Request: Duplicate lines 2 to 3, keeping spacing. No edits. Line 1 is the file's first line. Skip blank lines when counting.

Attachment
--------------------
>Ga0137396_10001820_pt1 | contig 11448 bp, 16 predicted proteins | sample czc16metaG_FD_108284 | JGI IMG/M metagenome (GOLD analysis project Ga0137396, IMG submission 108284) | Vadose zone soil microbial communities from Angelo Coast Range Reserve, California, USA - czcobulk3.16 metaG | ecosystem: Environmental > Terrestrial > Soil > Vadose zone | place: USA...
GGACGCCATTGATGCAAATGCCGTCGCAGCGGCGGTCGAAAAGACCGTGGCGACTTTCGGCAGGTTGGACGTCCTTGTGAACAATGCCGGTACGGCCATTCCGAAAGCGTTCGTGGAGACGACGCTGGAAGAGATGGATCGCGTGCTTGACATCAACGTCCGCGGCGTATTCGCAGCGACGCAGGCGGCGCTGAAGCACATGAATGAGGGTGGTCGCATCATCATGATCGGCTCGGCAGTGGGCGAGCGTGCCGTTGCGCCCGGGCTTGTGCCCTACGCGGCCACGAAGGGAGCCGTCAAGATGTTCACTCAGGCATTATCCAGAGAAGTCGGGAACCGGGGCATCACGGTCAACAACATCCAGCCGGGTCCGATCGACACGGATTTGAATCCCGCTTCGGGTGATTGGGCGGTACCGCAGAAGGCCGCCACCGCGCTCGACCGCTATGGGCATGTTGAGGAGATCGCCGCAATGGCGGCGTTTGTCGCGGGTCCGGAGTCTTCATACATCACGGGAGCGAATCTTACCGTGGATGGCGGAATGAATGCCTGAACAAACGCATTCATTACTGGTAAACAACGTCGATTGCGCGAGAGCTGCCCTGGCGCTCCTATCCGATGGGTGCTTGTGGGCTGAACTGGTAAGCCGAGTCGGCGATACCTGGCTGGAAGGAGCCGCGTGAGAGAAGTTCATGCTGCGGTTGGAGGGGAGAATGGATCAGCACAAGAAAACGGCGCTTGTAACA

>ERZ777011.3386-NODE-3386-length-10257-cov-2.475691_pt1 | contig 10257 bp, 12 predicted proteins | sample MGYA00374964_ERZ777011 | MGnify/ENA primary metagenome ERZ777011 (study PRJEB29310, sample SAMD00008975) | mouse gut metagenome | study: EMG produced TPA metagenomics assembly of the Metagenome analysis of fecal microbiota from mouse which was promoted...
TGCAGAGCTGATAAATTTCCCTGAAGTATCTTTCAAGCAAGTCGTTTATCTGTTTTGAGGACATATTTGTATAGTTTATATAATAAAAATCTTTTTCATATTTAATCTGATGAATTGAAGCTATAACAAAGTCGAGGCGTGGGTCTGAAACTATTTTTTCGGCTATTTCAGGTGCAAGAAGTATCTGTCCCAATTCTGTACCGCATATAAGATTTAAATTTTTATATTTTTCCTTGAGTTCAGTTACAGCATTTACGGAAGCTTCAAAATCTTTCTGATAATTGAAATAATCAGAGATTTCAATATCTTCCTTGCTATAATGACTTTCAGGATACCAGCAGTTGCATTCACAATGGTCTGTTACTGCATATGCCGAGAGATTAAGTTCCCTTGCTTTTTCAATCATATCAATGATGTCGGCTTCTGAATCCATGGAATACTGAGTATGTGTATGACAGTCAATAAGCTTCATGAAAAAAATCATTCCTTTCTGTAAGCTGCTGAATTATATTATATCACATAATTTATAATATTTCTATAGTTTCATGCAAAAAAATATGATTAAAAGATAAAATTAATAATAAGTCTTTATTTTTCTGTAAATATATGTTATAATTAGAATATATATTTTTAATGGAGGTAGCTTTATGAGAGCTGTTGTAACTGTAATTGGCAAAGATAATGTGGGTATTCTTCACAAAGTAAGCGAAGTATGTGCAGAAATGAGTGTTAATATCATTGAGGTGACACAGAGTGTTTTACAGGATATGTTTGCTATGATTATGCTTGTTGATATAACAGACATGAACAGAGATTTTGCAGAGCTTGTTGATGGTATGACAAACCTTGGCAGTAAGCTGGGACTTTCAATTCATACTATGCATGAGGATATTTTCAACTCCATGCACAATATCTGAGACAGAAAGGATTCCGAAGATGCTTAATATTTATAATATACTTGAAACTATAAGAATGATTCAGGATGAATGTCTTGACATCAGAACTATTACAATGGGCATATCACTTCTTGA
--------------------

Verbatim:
GGACGCCATTGATGCAAATGCCGTCGCAGCGGCGGTCGAAAAGACCGTGGCGACTTTCGGCAGGTTGGACGTCCTTGTGAACAATGCCGGTACGGCCATTCCGAAAGCGTTCGTGGAGACGACGCTGGAAGAGATGGATCGCGTGCTTGACATCAACGTCCGCGGCGTATTCGCAGCGACGCAGGCGGCGCTGAAGCACATGAATGAGGGTGGTCGCATCATCATGATCGGCTCGGCAGTGGGCGAGCGTGCCGTTGCGCCCGGGCTTGTGCCCTACGCGGCCACGAAGGGAGCCGTCAAGATGTTCACTCAGGCATTATCCAGAGAAGTCGGGAACCGGGGCATCACGGTCAACAACATCCAGCCGGGTCCGATCGACACGGATTTGAATCCCGCTTCGGGTGATTGGGCGGTACCGCAGAAGGCCGCCACCGCGCTCGACCGCTATGGGCATGTTGAGGAGATCGCCGCAATGGCGGCGTTTGTCGCGGGTCCGGAGTCTTCATACATCACGGGAGCGAATCTTACCGTGGATGGCGGAATGAATGCCTGAACAAACGCATTCATTACTGGTAAACAACGTCGATTGCGCGAGAGCTGCCCTGGCGCTCCTATCCGATGGGTGCTTGTGGGCTGAACTGGTAAGCCGAGTCGGCGATACCTGGCTGGAAGGAGCCGCGTGAGAGAAGTTCATGCTGCGGTTGGAGGGGAGAATGGATCAGCACAAGAAAACGGCGCTTGTAACA

>ERZ777011.3386-NODE-3386-length-10257-cov-2.475691_pt1 | contig 10257 bp, 12 predicted proteins | sample MGYA00374964_ERZ777011 | MGnify/ENA primary metagenome ERZ777011 (study PRJEB29310, sample SAMD00008975) | mouse gut metagenome | study: EMG produced TPA metagenomics assembly of the Metagenome analysis of fecal microbiota from mouse which was promoted...